Intervention de John Kulvicki (résident 2017-2018 de l'IEA de Paris), dans le cadre du séminaire "Iconicity. II", organisé par Jérôme Dokic (directeur d'études de l'EHESS (IJN))
Individuals are not ever included in _pictorial contents_, as I explained them in the previous lecture. But portraits, postcard photos, class rosters, and many other pictures seem to be about particular individuals. They are not understood merely descriptively. To explain this, I suggest that sometimes pictures have _dthat_ contents. David Kaplan suggested that some uses of definite descriptions have particular individuals as contents, and he explained this by appeal to an operation defined over character and content. Pictures, I claim, can also have dthat contents. I will explain what this means, and, I hope convince you that it is a good way to explain many uses to which pictures are put. Though we will not have time to discuss it in detail, I will also suggest that a similar mechanism explains much iconographic interpretation of pictures.
Présentation du séminaire
In this seminar, we will tackle issues related to the nature of iconicity. Among them are the following:
- What makes something a picture? Can any material object act as a picture if it is cognitively processed in the right way? What are the material constraints that an object must answer to count as a picture?
- Are there limits to what can be represented in a picture?
- Is the notion of a picture a visual notion? Are there non-visual (e.g., auditory or tactile) pictures? Even if there are, is the notion of visual picture somehow more fundamental?
- What are the cognitive processes involved in seeing a picture as such? Does the distinction between “seeing as” and “seeing in” correspond to different sets of cognitive processes?
- Seeing a picture as such does not involve the same sensorimotor contingencies as those involved in ordinary perception (for instance, what is seen in a picture is not usually sensitive to one’s change of position relative to the picture). But what are the prospects of a sensorimotor or enactive approach to picture perception?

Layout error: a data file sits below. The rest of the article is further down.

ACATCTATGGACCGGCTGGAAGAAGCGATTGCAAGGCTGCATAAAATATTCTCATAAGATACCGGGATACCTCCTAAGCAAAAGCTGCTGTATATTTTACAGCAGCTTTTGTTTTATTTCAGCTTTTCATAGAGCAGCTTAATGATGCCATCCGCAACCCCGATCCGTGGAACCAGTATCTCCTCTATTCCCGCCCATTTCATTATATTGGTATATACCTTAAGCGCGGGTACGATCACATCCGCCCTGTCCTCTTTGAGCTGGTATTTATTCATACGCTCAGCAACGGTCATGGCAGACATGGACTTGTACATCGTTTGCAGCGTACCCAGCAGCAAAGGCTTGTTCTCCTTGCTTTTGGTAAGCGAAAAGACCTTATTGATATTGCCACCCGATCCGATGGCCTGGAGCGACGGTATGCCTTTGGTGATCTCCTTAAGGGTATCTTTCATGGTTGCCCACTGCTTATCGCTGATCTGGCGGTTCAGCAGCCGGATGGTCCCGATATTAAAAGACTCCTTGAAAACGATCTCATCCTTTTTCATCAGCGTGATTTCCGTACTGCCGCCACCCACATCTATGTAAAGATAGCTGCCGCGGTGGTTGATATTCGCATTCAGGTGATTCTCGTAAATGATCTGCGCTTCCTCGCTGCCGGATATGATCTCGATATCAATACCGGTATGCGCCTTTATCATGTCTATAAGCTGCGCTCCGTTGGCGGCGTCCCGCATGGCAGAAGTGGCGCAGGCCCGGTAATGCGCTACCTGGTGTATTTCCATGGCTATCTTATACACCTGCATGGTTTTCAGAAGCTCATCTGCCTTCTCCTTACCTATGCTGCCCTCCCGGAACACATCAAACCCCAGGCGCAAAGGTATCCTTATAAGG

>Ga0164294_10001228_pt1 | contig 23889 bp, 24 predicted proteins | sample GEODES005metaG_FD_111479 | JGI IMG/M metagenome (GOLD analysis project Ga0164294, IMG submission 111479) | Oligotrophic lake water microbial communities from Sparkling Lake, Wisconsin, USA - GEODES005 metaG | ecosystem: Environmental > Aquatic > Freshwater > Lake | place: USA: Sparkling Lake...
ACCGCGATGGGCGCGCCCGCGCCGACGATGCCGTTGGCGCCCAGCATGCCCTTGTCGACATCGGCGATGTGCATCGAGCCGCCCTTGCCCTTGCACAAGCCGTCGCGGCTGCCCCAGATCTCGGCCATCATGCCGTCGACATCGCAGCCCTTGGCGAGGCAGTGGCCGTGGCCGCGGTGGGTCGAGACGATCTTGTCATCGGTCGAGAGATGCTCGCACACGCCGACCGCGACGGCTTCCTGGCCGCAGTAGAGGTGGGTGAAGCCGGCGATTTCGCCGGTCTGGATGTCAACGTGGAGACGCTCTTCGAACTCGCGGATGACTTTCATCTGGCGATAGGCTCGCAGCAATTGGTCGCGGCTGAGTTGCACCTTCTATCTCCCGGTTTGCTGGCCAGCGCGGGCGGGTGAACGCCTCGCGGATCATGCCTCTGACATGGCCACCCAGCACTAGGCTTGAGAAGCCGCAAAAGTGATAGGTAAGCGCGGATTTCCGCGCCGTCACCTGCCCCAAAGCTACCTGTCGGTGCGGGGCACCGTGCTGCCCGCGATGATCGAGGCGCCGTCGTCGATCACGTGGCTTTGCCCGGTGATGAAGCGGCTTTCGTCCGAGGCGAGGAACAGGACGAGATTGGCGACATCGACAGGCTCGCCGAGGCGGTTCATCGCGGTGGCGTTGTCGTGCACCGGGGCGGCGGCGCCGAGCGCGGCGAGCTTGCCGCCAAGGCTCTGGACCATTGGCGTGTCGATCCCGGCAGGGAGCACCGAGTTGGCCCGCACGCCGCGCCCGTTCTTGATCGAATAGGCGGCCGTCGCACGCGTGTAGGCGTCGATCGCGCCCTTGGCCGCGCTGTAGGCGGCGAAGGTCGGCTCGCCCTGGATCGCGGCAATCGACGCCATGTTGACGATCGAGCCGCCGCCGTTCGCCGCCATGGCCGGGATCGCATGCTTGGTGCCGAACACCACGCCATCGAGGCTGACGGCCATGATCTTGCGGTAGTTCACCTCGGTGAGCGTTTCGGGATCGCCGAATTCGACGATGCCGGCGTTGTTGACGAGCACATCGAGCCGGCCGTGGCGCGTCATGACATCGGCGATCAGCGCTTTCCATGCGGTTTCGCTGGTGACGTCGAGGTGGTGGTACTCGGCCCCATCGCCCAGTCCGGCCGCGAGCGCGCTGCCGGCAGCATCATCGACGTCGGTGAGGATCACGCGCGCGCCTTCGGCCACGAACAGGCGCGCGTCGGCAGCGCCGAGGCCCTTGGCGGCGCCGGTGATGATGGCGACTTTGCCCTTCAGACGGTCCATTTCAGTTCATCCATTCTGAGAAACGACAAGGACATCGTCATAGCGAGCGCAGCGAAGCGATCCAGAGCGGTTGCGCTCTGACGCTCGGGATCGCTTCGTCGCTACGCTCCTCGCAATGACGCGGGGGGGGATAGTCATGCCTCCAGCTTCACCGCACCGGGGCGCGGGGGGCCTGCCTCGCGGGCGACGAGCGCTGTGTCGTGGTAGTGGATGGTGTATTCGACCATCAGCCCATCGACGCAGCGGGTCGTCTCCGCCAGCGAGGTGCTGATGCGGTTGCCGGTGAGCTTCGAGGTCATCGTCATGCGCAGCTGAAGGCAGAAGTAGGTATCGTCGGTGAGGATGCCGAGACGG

- It is often said that what is seen in a picture is not felt as present. What is the notion of presence at stake here? Is there a feeling of non-presence or absence that is specific to pictures?
- What is the relationship between pictures and fictions? Are there fictional pictures? Are there pictorial markers of fiction?
- What is the epistemic function of pictures? Can we distinguish between, e.g., photography and painting on the basis of the epistemic status of the relevant pictures?
- How should we apply the notions of style and narration to pictures? Are some pictures non-linguistic narratives?
In coordination with Roberto Casati’s homonymous seminar, we will have in the Spring 2018 the privilege of hosting six prominent specialists of the philosophy of pictorial representation: Catharine Abell (Manchester), Katerina Bantinaki (Crete), John Kulvicki (Dartmouth College), Achille Varzi (Columbia University), Alberto Voltolini (Turin) and John Zeimbekis (Patras). We shall work towards making the seminar a consensus conference about the question of iconicity.